Japan's Economy Slows on Energy, Material Costs: BOJ
Bank of Japan Governor Masaaki Shirakawa said on Friday that the economy was slowing due to rising energy and raw materials costs, but he maintained that it would likely pick up gradually.
Japan has been enjoying its longest cycle of economic recovery in the postwar era, but economists are concerned that deepening troubles in the U.S. economy, surging raw material prices and a higher yen are clouding the outlook.
"Uncertainties over the global economy are heightening in light of sharp rises in international commodity markets and downside risks to the U.S. economy," Shirakawa said in a speech to a meeting of the central bank's branch managers.
U.S. crude oil futures hit an all-time high above $115 per barrel on Thursday amid concerns over supplies.
Shirakawa, who took control of the BOJ on April 9, said international financial markets remain unstable due to the U.S. subprime mortgage woes.
He said that although Japanese financial institutions' losses related to investment in credit products are increasing, they are unlikely to seriously affect the stability of Japan's financial system.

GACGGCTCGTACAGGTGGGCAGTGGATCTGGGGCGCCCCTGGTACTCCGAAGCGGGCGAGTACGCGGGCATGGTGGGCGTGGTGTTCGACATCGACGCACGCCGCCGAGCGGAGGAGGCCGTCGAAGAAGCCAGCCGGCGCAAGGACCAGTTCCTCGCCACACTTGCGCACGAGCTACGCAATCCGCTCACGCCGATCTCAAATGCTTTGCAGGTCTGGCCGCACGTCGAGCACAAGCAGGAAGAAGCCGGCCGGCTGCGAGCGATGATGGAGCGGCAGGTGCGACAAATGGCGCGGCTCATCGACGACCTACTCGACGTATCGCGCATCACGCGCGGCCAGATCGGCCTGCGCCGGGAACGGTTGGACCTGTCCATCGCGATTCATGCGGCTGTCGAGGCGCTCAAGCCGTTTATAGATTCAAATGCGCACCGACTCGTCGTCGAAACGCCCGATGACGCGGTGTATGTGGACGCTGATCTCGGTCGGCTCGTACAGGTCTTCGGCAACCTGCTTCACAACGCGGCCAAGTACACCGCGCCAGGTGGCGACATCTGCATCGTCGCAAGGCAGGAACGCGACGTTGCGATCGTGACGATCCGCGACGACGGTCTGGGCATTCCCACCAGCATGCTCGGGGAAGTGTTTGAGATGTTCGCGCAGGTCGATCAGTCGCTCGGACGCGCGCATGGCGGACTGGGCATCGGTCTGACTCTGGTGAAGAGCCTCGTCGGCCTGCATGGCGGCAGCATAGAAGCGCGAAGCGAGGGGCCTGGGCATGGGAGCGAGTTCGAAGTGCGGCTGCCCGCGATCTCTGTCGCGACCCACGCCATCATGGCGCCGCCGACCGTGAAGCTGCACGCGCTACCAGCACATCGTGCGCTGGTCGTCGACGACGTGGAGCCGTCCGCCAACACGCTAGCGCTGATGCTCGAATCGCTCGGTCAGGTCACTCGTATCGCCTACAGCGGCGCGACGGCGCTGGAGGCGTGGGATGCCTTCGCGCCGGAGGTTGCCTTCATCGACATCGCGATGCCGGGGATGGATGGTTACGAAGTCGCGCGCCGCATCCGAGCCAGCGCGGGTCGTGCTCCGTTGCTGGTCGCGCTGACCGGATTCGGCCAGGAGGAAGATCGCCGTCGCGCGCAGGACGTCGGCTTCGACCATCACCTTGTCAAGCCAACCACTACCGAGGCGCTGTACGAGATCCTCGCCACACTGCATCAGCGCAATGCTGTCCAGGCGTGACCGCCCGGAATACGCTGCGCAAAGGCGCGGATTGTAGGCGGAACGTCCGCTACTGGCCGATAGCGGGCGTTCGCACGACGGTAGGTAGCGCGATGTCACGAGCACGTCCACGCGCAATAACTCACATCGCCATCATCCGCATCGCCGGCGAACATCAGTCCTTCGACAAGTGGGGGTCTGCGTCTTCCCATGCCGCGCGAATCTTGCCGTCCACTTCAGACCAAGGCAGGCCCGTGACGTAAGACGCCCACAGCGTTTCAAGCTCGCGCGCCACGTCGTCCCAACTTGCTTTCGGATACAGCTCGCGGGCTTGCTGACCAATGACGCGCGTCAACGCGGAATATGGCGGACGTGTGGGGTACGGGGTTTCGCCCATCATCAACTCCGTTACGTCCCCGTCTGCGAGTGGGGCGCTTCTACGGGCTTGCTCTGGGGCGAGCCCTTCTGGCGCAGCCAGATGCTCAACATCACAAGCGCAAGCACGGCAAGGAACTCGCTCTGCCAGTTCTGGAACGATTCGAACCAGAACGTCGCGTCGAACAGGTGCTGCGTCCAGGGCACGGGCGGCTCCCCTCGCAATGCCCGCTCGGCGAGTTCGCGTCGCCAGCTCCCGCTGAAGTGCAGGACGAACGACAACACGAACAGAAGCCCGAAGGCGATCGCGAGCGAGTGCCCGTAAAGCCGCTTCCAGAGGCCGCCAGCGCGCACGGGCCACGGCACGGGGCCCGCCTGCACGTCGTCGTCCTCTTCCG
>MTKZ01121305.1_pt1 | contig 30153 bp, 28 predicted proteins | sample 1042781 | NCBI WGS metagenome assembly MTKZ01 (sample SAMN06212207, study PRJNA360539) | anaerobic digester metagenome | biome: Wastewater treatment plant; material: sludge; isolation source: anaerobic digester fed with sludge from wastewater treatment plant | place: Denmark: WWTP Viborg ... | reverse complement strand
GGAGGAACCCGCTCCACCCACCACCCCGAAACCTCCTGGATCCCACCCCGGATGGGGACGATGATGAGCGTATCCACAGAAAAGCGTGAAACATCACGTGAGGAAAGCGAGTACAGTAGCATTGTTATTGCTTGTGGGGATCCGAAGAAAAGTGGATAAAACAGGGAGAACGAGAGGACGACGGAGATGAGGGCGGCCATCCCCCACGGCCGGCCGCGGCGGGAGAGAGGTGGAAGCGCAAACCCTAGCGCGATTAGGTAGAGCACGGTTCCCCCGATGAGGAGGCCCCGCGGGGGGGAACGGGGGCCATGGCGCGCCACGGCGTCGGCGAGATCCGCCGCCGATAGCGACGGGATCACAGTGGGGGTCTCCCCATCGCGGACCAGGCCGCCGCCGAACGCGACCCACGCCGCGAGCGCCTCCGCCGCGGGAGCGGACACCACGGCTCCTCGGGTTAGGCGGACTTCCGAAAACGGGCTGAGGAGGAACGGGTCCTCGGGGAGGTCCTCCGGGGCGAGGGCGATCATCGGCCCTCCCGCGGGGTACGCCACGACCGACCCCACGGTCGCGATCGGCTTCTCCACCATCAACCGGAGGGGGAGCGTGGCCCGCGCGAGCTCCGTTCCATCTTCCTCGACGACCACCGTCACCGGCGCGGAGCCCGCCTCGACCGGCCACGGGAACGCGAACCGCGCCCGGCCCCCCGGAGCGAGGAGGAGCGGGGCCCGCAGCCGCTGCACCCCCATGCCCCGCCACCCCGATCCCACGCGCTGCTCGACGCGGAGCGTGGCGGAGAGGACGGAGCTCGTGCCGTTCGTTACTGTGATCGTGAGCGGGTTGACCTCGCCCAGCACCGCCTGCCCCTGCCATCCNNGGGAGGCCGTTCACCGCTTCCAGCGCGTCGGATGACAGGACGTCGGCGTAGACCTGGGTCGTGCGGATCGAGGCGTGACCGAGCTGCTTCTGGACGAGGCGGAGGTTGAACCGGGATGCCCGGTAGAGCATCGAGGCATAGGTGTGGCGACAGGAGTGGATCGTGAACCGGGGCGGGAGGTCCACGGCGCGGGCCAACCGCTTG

"The BOJ will manage monetary policy appropriately while carefully monitoring the economy and prices and assessing the probability of the (BOJ's) outlook and risks" being realised, he said.
He also echoed the central bank's view that the economy would gradually pick up pace.
The BOJ downgraded its view on the Japanese economy as well as its outlook earlier this month, dropping a phrase used in recent reports that the economy was on a moderate expansion trend.
Shirakawa said core consumer prices, which exclude fresh food products, will likely keep rising compared with a year earlier because overall supply-demand conditions are in balance as prices of oil products and food increase.
The central bank's policy board kept its key interest rate target unchanged at 0.5 percent at its meeting on April 8-9. The BOJ has stood pat on the rate target since February 2007, when it raised it by a quarter percentage point.